C.T. WEBB 19:33 And I’m not offering this up as exceptionalism. I am offering this up as context in order to push the conversation somewhere, which is that, in the history of the world. In our 5,000 year history of starting to make cities and live in them and wage war and unify, what has our record of liberty and equality and fraternity looked like? Terrible. Awful.
S. RODNEY 20:07 Fair enough. Fair enough.
C.T. WEBB 20:08 Just abysmal.
S. RODNEY 20:10 Right.
C.T. WEBB 20:11 And is the United States an exception to that history? In its rhetoric? Yes.
S. RODNEY 20:17 Yes.
C.T. WEBB 20:17 In its practice?
S. RODNEY 20:20 No.
C.T. WEBB 20:20 It has failed miserably.
S. RODNEY 20:23 Thank you.
C.T. WEBB 20:23 Miserably.
S. RODNEY 20:24 Okay.
C.T. WEBB 20:24 To live up to that. And that hypocrisy grates on me. I don’t use this word very often, but I abhor it. I abhor our ability to stay true to our rhetorical and principled roots in the Declaration of Independence and in the Constitution. And I do not think that David Roberts is contributing to the work that needs to be done because all of the– and this is what it comes down to– all of the easy battles have been fought and won. They’ve been fought and won. It’s the easy ones. I’m not saying all the battles. I’m not saying there’s equality amongst the races. I’m not saying that misogyny is not alive and well. I’m not saying that.
S. RODNEY 21:13 I hear you.
C.T. WEBB 21:17 But the easy ones. Like the big, bulls-eye targets that you could just have direct unfettered indignation at, they’re gone. Like what’s left? Our internet scene, messy, difficult, ugly light problems that can only be fought in a sort of intellectually guerilla way. Like it’s guerilla warfare for intellectuals, or it should be. That would be my argument, that it should be that. I mean how does David Roberts– if he was here, we could ask him– how does he explain the shift in voting between 2008 and 2016? You have a significant number of voters that voted for Obama and voted for Trump. Now that’s kind of madness in my world. Like I don’t, I don’t, I just don’t even– I can’t even articulate how far apart those things are. But yet somewhere they meet because there were voters that did that. So somewhere my understanding falls down because it happened. And, yes, Roberts can paint a story that like– Oh, you know. I mean, I myself have proffered this story of the magic negro, right? So here comes Obama. He’s going to fix everyone’s problems. And so this is what motivated those voters, right? But that’s again– come on– that’s too easy.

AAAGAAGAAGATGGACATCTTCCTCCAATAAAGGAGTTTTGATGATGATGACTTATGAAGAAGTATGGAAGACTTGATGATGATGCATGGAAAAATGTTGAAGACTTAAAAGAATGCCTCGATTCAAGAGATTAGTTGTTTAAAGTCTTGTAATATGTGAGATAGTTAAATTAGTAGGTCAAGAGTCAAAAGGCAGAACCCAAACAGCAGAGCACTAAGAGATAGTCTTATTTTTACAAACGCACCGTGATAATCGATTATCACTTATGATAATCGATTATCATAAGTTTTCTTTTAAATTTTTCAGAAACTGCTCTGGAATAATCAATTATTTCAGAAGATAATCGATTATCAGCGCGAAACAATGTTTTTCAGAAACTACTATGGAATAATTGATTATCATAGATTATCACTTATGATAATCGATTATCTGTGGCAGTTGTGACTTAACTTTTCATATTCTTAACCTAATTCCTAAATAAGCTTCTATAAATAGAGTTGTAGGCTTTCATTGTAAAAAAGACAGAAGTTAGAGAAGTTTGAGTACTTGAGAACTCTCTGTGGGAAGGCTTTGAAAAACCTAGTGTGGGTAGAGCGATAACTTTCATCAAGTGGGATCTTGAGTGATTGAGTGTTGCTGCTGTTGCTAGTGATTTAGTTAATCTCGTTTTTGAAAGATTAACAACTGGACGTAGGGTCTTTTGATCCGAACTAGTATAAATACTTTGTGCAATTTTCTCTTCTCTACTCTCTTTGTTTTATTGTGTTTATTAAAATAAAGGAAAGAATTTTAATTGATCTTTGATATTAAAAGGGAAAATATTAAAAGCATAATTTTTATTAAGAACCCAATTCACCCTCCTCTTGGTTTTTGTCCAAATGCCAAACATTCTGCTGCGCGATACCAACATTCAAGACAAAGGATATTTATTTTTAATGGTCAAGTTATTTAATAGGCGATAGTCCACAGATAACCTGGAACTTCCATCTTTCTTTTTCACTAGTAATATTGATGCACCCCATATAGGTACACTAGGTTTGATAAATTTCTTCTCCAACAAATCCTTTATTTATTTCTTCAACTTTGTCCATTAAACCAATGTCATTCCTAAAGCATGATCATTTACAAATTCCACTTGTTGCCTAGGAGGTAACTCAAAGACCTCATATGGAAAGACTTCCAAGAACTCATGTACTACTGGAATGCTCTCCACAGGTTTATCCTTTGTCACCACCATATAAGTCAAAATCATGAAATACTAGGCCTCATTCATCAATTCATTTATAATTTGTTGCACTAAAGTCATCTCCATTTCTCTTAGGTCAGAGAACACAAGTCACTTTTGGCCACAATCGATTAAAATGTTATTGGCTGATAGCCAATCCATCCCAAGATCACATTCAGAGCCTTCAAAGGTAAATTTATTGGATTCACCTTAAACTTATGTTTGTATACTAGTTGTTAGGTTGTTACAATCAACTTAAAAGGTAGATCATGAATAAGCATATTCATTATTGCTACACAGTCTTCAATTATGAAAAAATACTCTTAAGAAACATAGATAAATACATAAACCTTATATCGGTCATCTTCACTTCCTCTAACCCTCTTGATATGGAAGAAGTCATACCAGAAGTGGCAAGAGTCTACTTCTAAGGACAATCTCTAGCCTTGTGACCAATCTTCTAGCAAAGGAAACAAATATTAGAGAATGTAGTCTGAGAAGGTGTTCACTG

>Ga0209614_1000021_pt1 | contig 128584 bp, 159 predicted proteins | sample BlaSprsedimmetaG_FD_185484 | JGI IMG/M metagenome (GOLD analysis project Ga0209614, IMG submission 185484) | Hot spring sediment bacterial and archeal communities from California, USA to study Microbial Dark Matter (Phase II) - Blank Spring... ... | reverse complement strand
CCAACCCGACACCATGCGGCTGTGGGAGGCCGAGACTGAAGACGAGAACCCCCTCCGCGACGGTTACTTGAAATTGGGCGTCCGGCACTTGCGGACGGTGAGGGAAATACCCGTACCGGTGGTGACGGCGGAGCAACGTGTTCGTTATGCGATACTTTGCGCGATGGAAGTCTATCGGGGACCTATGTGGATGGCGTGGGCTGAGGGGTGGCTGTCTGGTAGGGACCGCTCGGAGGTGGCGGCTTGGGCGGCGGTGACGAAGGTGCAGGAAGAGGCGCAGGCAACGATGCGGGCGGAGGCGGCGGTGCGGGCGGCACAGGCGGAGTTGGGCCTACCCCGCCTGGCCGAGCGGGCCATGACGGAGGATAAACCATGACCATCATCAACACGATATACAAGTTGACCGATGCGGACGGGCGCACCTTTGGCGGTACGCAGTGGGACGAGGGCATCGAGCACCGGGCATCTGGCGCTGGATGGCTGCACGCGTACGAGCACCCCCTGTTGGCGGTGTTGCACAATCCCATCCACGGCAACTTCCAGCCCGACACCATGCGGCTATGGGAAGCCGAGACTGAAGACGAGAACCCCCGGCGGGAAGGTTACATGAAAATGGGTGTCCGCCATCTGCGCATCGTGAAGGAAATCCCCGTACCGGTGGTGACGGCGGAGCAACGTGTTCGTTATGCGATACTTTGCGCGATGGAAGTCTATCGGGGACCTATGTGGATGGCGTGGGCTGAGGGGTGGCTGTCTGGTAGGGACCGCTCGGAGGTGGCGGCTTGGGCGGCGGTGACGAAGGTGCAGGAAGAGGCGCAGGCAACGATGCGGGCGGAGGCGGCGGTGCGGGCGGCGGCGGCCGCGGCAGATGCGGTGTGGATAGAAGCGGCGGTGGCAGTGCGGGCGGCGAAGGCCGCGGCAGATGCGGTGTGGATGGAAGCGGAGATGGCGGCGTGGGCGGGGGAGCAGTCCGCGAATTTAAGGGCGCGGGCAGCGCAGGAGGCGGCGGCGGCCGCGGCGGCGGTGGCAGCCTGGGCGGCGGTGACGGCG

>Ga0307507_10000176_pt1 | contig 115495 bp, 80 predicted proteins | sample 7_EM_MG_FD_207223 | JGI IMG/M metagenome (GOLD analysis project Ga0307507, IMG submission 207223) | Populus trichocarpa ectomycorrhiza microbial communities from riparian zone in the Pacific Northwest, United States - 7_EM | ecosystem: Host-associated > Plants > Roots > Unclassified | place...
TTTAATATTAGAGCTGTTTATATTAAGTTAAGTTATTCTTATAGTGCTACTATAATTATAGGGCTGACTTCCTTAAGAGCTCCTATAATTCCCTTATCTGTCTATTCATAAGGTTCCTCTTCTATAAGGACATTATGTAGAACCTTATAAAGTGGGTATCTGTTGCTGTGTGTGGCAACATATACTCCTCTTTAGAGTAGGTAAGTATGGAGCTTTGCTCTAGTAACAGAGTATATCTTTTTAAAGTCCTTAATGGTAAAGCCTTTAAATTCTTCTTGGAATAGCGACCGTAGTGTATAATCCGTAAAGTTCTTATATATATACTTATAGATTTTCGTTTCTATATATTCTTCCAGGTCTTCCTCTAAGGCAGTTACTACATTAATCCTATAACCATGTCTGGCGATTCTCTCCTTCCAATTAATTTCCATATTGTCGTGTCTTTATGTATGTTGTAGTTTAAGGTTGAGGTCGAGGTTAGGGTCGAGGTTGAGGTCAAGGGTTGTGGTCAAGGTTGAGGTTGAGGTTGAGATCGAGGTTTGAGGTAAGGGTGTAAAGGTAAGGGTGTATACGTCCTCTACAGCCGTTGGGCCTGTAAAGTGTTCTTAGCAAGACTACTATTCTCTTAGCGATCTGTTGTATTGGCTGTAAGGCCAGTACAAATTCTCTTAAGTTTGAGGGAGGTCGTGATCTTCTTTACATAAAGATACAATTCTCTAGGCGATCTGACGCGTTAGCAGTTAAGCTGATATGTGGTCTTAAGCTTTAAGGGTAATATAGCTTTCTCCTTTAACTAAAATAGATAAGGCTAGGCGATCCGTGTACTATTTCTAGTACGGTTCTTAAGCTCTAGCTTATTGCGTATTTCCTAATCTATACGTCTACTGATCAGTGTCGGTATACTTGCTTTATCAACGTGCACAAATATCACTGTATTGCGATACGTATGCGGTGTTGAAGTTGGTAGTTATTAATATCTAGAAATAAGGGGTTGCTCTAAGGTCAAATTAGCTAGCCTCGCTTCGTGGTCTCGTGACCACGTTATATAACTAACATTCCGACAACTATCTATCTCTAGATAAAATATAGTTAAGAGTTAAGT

S. RODNEY 22:59 Okay. Okay. So–
C.T. WEBB 23:00 I’m sorry. Go ahead.
S. RODNEY 23:01 No, no. I interrupted you. I’m sorry. But I do have an answer to that. And actually what tripped me into remembering this– which is a key part of his argument which I left out actually– was what you said about the magic negro. Oh, it’s, yeah, magic negro, magical. Is that he mentions this notion of, yes, the noble savage fantasy, right? Which is that people in the heartland are somehow more genuine, more authentic and they have these small town virtues that don’t deserve defending. And both conservatives, he argues, both conservatives and liberals want to hold on to them. And that is another key part of conservatism. Which, you’re right. He did leave out of his sort of initial– what’s the word?– sort of blistering attack on conservatism. Yes. There is that part of conservatism which is essentially rural versus the city, right? It’s–